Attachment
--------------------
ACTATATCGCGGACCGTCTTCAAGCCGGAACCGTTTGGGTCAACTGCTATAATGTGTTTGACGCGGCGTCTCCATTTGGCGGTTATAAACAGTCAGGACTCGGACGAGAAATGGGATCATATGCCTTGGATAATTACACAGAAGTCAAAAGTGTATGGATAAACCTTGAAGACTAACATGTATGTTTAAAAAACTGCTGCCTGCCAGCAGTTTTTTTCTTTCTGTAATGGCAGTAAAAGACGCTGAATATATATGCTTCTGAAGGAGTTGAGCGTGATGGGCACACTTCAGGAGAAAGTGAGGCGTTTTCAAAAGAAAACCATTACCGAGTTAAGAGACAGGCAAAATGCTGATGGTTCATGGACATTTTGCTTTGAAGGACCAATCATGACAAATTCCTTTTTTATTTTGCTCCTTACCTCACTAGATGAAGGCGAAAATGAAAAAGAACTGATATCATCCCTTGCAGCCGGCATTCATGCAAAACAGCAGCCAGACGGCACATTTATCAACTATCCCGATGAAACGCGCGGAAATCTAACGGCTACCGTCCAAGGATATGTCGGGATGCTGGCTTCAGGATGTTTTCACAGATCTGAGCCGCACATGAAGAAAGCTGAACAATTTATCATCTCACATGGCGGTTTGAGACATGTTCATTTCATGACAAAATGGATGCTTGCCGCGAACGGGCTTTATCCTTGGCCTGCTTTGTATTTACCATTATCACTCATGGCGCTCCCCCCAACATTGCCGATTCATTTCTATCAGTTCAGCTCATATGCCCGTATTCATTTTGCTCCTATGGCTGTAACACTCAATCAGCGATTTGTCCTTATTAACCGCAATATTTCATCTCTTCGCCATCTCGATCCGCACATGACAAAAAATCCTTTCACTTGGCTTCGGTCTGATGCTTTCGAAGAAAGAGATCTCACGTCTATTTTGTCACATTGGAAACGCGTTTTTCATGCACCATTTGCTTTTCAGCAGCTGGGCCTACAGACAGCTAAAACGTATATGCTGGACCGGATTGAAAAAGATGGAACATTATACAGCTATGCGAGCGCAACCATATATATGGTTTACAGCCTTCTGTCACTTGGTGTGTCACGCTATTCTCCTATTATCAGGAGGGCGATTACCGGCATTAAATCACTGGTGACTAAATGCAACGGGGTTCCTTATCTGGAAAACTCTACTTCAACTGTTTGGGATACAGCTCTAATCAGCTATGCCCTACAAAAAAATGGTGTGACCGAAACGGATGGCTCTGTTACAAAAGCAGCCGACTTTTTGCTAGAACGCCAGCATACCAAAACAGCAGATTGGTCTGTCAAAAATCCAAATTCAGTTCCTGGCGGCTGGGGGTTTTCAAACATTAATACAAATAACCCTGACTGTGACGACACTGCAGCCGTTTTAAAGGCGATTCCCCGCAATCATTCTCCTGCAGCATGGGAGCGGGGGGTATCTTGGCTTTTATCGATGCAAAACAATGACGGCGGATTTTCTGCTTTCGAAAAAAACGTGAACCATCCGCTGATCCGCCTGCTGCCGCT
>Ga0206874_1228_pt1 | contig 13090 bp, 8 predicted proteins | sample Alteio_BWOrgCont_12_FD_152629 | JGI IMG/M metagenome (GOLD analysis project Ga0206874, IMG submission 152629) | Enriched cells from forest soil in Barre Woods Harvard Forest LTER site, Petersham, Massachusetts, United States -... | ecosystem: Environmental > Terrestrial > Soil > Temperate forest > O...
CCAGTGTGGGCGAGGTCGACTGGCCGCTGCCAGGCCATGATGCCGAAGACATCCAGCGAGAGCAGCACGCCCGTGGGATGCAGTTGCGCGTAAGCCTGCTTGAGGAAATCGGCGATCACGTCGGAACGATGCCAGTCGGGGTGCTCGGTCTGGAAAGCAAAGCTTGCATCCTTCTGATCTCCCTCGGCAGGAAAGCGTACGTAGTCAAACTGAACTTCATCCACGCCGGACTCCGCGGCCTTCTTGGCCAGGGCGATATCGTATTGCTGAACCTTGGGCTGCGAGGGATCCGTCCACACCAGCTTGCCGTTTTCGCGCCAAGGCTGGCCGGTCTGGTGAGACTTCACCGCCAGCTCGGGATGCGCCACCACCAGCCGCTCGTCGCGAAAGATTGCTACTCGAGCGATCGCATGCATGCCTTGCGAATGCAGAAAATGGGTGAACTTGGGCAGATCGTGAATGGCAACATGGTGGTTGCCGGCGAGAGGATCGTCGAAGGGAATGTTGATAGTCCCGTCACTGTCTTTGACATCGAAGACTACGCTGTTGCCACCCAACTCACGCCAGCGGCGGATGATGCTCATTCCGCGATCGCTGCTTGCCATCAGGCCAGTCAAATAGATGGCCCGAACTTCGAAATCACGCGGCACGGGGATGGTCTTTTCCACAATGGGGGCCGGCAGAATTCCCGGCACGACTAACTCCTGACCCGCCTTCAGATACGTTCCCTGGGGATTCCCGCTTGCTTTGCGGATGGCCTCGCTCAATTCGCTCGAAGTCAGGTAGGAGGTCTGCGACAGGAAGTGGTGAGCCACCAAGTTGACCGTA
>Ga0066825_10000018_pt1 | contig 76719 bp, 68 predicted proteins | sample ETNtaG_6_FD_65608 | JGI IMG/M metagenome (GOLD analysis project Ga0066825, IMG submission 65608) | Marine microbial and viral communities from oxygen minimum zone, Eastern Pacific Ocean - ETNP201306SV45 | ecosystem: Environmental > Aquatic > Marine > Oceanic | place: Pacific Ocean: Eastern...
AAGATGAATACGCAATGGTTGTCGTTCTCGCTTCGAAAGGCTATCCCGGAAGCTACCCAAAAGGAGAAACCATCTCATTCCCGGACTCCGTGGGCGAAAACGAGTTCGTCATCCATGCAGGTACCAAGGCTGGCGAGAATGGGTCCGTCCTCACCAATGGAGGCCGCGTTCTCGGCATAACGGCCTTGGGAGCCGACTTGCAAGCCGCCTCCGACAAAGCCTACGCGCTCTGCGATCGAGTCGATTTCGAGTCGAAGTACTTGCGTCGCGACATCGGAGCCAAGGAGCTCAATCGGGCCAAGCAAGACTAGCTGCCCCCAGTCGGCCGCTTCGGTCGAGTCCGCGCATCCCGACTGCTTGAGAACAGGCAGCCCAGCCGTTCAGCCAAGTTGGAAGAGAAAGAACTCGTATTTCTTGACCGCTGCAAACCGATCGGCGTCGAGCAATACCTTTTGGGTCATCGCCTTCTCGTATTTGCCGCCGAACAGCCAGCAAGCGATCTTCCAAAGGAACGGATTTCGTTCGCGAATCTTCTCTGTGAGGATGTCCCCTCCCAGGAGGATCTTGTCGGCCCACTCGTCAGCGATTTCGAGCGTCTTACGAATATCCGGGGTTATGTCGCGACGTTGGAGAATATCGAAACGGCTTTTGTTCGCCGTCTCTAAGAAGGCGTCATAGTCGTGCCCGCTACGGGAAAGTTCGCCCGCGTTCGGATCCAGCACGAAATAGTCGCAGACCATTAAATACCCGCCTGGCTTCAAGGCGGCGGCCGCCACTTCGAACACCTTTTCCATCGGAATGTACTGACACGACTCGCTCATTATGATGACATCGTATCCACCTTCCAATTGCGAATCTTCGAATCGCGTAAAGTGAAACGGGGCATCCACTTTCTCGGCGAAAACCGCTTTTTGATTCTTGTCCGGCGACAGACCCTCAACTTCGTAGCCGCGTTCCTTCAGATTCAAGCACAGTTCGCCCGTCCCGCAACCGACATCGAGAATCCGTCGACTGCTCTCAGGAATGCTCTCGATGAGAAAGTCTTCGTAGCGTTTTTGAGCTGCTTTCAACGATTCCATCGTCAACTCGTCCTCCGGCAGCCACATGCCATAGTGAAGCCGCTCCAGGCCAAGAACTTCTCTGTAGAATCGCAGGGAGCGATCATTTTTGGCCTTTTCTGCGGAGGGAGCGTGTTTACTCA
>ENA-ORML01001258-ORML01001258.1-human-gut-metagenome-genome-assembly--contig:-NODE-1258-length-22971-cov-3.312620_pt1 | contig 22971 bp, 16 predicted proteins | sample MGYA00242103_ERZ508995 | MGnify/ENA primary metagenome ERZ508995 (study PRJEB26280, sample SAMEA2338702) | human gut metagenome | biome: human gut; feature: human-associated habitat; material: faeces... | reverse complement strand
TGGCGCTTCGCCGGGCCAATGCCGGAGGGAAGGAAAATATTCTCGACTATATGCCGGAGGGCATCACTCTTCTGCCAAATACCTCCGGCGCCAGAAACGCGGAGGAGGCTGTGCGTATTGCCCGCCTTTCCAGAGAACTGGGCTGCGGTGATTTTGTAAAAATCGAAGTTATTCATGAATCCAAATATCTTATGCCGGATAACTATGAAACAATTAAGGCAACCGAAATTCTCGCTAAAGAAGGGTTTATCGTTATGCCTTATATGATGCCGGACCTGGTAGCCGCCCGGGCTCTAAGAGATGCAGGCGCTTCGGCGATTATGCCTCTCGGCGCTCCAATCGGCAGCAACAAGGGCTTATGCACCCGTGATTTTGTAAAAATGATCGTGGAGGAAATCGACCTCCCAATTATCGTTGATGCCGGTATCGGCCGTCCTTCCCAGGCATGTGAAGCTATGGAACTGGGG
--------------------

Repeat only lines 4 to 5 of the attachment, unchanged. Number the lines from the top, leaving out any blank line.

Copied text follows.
>Ga0066825_10000018_pt1 | contig 76719 bp, 68 predicted proteins | sample ETNtaG_6_FD_65608 | JGI IMG/M metagenome (GOLD analysis project Ga0066825, IMG submission 65608) | Marine microbial and viral communities from oxygen minimum zone, Eastern Pacific Ocean - ETNP201306SV45 | ecosystem: Environmental > Aquatic > Marine > Oceanic | place: Pacific Ocean: Eastern...
AAGATGAATACGCAATGGTTGTCGTTCTCGCTTCGAAAGGCTATCCCGGAAGCTACCCAAAAGGAGAAACCATCTCATTCCCGGACTCCGTGGGCGAAAACGAGTTCGTCATCCATGCAGGTACCAAGGCTGGCGAGAATGGGTCCGTCCTCACCAATGGAGGCCGCGTTCTCGGCATAACGGCCTTGGGAGCCGACTTGCAAGCCGCCTCCGACAAAGCCTACGCGCTCTGCGATCGAGTCGATTTCGAGTCGAAGTACTTGCGTCGCGACATCGGAGCCAAGGAGCTCAATCGGGCCAAGCAAGACTAGCTGCCCCCAGTCGGCCGCTTCGGTCGAGTCCGCGCATCCCGACTGCTTGAGAACAGGCAGCCCAGCCGTTCAGCCAAGTTGGAAGAGAAAGAACTCGTATTTCTTGACCGCTGCAAACCGATCGGCGTCGAGCAATACCTTTTGGGTCATCGCCTTCTCGTATTTGCCGCCGAACAGCCAGCAAGCGATCTTCCAAAGGAACGGATTTCGTTCGCGAATCTTCTCTGTGAGGATGTCCCCTCCCAGGAGGATCTTGTCGGCCCACTCGTCAGCGATTTCGAGCGTCTTACGAATATCCGGGGTTATGTCGCGACGTTGGAGAATATCGAAACGGCTTTTGTTCGCCGTCTCTAAGAAGGCGTCATAGTCGTGCCCGCTACGGGAAAGTTCGCCCGCGTTCGGATCCAGCACGAAATAGTCGCAGACCATTAAATACCCGCCTGGCTTCAAGGCGGCGGCCGCCACTTCGAACACCTTTTCCATCGGAATGTACTGACACGACTCGCTCATTATGATGACATCGTATCCACCTTCCAATTGCGAATCTTCGAATCGCGTAAAGTGAAACGGGGCATCCACTTTCTCGGCGAAAACCGCTTTTTGATTCTTGTCCGGCGACAGACCCTCAACTTCGTAGCCGCGTTCCTTCAGATTCAAGCACAGTTCGCCCGTCCCGCAACCGACATCGAGAATCCGTCGACTGCTCTCAGGAATGCTCTCGATGAGAAAGTCTTCGTAGCGTTTTTGAGCTGCTTTCAACGATTCCATCGTCAACTCGTCCTCCGGCAGCCACATGCCATAGTGAAGCCGCTCCAGGCCAAGAACTTCTCTGTAGAATCGCAGGGAGCGATCATTTTTGGCCTTTTCTGCGGAGGGAGCGTGTTTACTCA